Friday, March 9, 2012

Africa Faces Water Challenges by Frieda le Roux

According to the South African Treasury, R75bn has been allocated this book year towards “water infrastructure, quality management, resource planning and support to local government”.

This money will be spent over the next three years to address our country’s water-related problems. What water-related problems? Isn’t there enough water when I open the tap, flush the toilet, run a bath? And sure, not everybody in the townships has a household connection – yet – but we are making good progress, aren’t we?

In June 2009 already the city of Cape Town was ahead of its target of a maximum of 25 informal houses per tap. In fact, this figure stood on only 10.8 households per tap.

Alas, while other African countries might still be facing the challenge of necessary infrastructure for the provision of water, South Africa might soon find its infrastructure redundant.

According to the Environmental State-And-Trends: 20-Year Retrospective, 14 African countries already experience “water stress” and by 2025 at least 15 African countries will be in a situation of “water scarcity” – including South Africa.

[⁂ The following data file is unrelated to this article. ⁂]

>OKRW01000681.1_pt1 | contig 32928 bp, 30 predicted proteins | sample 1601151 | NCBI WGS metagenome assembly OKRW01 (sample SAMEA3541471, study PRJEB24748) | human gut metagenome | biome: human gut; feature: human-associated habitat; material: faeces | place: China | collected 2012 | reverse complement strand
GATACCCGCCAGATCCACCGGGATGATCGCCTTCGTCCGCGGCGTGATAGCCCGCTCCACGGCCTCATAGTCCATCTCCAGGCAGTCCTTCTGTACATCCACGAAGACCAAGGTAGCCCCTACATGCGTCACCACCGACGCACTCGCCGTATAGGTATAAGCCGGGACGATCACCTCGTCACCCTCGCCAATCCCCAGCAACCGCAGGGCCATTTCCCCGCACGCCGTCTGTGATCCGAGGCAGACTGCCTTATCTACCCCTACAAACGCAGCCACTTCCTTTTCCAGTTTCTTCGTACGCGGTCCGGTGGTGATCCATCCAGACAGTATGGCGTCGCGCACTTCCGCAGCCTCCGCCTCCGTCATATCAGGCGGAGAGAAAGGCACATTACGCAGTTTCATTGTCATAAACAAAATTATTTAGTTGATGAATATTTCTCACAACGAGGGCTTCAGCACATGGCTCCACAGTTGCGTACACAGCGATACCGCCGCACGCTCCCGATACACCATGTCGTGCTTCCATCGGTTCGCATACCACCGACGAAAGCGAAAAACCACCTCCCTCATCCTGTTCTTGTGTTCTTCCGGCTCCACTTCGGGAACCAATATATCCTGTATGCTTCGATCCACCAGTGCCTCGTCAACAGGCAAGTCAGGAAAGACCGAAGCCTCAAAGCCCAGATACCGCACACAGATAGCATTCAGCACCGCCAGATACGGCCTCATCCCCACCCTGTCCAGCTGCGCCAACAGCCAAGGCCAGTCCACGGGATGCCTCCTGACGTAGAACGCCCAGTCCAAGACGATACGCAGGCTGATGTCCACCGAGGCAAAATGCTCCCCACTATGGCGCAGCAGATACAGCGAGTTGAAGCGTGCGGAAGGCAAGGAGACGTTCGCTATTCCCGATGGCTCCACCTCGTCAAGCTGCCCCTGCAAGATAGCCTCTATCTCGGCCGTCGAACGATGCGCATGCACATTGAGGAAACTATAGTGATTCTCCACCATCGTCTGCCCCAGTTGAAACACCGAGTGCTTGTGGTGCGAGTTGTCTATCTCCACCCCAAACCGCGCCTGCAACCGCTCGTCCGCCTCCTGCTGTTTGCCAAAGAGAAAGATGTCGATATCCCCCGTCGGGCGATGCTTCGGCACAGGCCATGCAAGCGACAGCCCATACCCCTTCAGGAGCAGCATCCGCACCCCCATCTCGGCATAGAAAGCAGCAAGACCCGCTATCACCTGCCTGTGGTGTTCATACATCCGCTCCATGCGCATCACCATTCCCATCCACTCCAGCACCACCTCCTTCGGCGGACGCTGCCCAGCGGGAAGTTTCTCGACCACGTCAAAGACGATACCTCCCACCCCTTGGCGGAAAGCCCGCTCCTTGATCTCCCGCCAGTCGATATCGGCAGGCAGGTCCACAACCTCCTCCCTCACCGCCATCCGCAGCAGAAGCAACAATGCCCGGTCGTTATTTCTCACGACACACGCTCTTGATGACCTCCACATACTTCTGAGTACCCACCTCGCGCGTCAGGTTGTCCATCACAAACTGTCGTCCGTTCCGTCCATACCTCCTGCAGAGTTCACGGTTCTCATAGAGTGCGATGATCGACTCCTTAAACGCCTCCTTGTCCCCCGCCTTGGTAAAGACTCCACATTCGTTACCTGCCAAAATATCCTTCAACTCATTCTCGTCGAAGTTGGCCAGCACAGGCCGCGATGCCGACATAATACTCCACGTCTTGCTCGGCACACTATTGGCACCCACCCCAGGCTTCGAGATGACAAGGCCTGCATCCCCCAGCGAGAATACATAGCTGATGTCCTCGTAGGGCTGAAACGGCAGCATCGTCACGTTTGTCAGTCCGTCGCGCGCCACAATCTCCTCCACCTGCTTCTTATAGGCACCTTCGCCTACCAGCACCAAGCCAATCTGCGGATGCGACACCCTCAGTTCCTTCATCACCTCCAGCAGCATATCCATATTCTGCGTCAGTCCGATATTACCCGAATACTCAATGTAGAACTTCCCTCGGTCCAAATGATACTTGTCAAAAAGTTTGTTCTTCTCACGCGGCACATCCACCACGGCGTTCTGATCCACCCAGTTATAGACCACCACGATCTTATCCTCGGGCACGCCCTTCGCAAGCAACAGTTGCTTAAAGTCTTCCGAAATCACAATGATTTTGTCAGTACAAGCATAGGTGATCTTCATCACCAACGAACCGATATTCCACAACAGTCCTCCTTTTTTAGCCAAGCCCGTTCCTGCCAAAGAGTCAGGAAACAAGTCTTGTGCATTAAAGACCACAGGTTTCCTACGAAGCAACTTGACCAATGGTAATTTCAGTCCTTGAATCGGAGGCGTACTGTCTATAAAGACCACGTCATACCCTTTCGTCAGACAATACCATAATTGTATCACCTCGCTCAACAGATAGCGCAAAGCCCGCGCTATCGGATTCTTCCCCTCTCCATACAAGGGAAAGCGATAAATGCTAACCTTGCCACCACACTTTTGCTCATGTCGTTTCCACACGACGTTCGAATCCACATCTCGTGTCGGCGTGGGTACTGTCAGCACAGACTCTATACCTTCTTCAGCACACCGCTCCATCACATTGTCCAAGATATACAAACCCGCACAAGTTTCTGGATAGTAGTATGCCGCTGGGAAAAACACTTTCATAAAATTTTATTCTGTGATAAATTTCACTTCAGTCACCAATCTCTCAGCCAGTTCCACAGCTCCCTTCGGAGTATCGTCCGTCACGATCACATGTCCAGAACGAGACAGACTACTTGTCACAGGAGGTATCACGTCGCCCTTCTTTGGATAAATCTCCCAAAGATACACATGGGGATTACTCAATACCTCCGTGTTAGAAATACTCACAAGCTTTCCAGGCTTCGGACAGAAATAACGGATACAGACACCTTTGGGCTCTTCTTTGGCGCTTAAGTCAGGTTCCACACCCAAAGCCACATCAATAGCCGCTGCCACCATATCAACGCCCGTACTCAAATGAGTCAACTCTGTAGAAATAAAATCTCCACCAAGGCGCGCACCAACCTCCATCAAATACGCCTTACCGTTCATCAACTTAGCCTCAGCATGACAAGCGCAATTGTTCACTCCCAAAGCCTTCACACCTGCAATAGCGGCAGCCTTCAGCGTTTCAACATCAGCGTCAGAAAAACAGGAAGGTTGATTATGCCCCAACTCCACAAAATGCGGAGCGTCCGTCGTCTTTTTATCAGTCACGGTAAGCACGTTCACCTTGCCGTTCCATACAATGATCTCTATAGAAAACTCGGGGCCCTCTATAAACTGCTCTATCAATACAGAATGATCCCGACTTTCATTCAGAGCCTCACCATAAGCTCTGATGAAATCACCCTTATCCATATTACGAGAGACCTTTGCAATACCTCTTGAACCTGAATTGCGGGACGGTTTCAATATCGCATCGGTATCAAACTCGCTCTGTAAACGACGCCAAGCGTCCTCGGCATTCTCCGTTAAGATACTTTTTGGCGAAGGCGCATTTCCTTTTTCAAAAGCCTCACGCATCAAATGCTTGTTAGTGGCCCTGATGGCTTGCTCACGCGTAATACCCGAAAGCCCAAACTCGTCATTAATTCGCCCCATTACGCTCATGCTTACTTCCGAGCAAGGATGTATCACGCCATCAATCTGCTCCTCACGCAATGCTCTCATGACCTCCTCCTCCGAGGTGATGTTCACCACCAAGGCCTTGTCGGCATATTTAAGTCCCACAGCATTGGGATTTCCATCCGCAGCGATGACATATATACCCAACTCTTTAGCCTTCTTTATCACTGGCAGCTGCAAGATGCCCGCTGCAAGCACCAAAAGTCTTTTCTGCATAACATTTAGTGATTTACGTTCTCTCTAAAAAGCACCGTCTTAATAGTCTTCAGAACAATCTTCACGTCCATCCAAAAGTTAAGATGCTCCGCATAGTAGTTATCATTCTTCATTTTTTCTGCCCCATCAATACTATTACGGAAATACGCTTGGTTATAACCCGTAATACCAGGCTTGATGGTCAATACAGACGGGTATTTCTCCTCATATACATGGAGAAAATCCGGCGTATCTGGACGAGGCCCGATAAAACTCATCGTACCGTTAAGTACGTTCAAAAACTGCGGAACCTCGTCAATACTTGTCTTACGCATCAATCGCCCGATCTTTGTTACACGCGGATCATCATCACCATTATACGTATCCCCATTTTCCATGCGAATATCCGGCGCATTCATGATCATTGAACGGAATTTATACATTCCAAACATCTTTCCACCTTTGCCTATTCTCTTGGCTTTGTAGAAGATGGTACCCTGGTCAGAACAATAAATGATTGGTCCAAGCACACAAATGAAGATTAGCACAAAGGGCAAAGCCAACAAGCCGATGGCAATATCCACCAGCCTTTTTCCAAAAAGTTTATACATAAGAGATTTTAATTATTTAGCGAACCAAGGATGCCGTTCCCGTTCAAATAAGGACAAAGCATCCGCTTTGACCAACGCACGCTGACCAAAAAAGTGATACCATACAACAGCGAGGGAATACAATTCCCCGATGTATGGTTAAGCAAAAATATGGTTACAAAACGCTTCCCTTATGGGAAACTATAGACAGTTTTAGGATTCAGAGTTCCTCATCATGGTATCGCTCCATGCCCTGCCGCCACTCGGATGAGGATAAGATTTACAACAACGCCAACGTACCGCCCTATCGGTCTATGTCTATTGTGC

The website Water Rhapsody reports that while South Africa accounts for 80% of southern Africa’s water use, only 10% of the total water resource is available in South Africa.

In the light of the above, the Millennium Development Goal of “clean water” sounds like an understatement. Water is, after all, a prime example of the so-called wicked problem, or mess, as organisational theorist Russel Ackoff preferred. As a goal in itself, clean water is imperative in achieving many of the UN’s Millennium Development Goals, such as ensuring accessing to adequate sanitation and providing safe drinking water.

As recently as 2004, a mere 16% of people in sub-Saharan Africa had access to drinking water through a household connection (an indoor tap or a tap in the yard). It is the second-driest region, having to support 15% of the world’s population on 9% of its renewable water resources.

Three quarters of the population lives off 15% of the available resources – ground water. Despite it being relatively expensive to drill for water, once a source is established, the general maintenance is low.

Groundwater is naturally protected from bacterial contamination, but because of the amount of water pumped from the ground, a void is often created. This space is then filled by other sources in the vicinity – often sewerage or water contaminated by heavy metals and bacteria.

The story of fresh water in Africa is typical of a continent where hope and despair are interlinked like Siamese twins. Or, as described in the Africa Water Atlas: hot spots and hope spots. Hope is the single most important commodity the future holds. Hope for a better life for oneself and one’s children.

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